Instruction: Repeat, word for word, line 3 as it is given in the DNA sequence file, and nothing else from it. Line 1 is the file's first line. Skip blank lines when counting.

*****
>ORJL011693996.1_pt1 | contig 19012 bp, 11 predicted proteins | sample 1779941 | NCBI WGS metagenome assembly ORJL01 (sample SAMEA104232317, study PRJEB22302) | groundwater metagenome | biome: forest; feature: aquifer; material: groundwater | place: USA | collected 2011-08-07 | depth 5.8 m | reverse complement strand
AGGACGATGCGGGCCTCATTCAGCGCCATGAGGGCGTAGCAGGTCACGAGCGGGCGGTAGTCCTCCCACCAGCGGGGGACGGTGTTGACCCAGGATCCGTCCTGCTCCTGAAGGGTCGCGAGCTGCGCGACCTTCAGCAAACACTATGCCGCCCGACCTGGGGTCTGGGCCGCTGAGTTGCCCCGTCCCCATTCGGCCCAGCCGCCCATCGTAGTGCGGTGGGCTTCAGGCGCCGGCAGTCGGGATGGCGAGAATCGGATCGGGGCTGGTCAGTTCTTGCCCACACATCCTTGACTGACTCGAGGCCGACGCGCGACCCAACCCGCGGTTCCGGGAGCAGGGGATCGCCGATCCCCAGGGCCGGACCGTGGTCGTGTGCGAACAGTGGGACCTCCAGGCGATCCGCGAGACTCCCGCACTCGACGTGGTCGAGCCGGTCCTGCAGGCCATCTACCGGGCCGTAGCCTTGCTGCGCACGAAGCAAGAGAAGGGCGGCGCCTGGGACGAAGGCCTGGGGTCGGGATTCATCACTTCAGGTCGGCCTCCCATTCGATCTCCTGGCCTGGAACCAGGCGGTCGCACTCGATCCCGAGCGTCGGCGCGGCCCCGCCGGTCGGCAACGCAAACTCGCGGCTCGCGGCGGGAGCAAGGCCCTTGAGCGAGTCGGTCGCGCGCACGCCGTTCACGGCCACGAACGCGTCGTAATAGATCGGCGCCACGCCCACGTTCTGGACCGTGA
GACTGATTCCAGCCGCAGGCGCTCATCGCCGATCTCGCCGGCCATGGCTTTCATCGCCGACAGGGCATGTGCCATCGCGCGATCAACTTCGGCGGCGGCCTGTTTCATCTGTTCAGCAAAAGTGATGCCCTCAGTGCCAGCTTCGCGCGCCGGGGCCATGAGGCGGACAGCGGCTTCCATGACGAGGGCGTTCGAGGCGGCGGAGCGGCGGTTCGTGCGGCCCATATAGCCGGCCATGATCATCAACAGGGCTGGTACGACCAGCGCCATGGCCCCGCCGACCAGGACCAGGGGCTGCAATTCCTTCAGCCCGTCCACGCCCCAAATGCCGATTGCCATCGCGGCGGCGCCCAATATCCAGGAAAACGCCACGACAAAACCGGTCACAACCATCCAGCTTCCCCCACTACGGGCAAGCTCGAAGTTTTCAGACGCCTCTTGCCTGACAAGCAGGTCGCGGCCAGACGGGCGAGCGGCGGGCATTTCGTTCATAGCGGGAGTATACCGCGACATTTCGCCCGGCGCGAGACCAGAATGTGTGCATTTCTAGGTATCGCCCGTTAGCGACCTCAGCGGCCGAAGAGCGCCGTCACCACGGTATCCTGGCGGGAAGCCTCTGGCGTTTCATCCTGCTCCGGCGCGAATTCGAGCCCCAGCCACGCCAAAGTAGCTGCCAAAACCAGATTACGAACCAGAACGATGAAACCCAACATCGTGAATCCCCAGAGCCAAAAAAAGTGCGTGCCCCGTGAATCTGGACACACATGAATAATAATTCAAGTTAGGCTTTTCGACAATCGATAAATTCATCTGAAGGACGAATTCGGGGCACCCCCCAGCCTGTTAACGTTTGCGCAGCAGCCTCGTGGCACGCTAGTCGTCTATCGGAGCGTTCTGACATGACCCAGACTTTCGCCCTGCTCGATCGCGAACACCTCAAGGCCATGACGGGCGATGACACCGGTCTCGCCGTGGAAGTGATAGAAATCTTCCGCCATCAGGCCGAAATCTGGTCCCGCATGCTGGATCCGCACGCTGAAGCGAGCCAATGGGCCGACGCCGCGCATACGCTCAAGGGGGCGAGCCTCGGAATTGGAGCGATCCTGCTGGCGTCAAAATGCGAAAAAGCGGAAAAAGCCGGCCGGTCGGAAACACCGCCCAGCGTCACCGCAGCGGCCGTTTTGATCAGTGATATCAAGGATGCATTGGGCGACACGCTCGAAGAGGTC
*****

GACTGATTCCAGCCGCAGGCGCTCATCGCCGATCTCGCCGGCCATGGCTTTCATCGCCGACAGGGCATGTGCCATCGCGCGATCAACTTCGGCGGCGGCCTGTTTCATCTGTTCAGCAAAAGTGATGCCCTCAGTGCCAGCTTCGCGCGCCGGGGCCATGAGGCGGACAGCGGCTTCCATGACGAGGGCGTTCGAGGCGGCGGAGCGGCGGTTCGTGCGGCCCATATAGCCGGCCATGATCATCAACAGGGCTGGTACGACCAGCGCCATGGCCCCGCCGACCAGGACCAGGGGCTGCAATTCCTTCAGCCCGTCCACGCCCCAAATGCCGATTGCCATCGCGGCGGCGCCCAATATCCAGGAAAACGCCACGACAAAACCGGTCACAACCATCCAGCTTCCCCCACTACGGGCAAGCTCGAAGTTTTCAGACGCCTCTTGCCTGACAAGCAGGTCGCGGCCAGACGGGCGAGCGGCGGGCATTTCGTTCATAGCGGGAGTATACCGCGACATTTCGCCCGGCGCGAGACCAGAATGTGTGCATTTCTAGGTATCGCCCGTTAGCGACCTCAGCGGCCGAAGAGCGCCGTCACCACGGTATCCTGGCGGGAAGCCTCTGGCGTTTCATCCTGCTCCGGCGCGAATTCGAGCCCCAGCCACGCCAAAGTAGCTGCCAAAACCAGATTACGAACCAGAACGATGAAACCCAACATCGTGAATCCCCAGAGCCAAAAAAAGTGCGTGCCCCGTGAATCTGGACACACATGAATAATAATTCAAGTTAGGCTTTTCGACAATCGATAAATTCATCTGAAGGACGAATTCGGGGCACCCCCCAGCCTGTTAACGTTTGCGCAGCAGCCTCGTGGCACGCTAGTCGTCTATCGGAGCGTTCTGACATGACCCAGACTTTCGCCCTGCTCGATCGCGAACACCTCAAGGCCATGACGGGCGATGACACCGGTCTCGCCGTGGAAGTGATAGAAATCTTCCGCCATCAGGCCGAAATCTGGTCCCGCATGCTGGATCCGCACGCTGAAGCGAGCCAATGGGCCGACGCCGCGCATACGCTCAAGGGGGCGAGCCTCGGAATTGGAGCGATCCTGCTGGCGTCAAAATGCGAAAAAGCGGAAAAAGCCGGCCGGTCGGAAACACCGCCCAGCGTCACCGCAGCGGCCGTTTTGATCAGTGATATCAAGGATGCATTGGGCGACACGCTCGAAGAGGTC